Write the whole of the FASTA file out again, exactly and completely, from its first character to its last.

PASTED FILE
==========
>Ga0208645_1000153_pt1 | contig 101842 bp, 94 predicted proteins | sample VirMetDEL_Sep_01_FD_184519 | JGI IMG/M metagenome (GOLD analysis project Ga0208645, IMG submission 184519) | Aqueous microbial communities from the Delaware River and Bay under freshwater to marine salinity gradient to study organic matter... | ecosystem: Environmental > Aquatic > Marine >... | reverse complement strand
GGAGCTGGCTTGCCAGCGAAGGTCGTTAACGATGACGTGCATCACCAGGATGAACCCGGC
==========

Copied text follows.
>Ga0208645_1000153_pt1 | contig 101842 bp, 94 predicted proteins | sample VirMetDEL_Sep_01_FD_184519 | JGI IMG/M metagenome (GOLD analysis project Ga0208645, IMG submission 184519) | Aqueous microbial communities from the Delaware River and Bay under freshwater to marine salinity gradient to study organic matter... | ecosystem: Environmental > Aquatic > Marine >... | reverse complement strand
GGAGCTGGCTTGCCAGCGAAGGTCGTTAACGATGACGTGCATCACCAGGATGAACCCGGC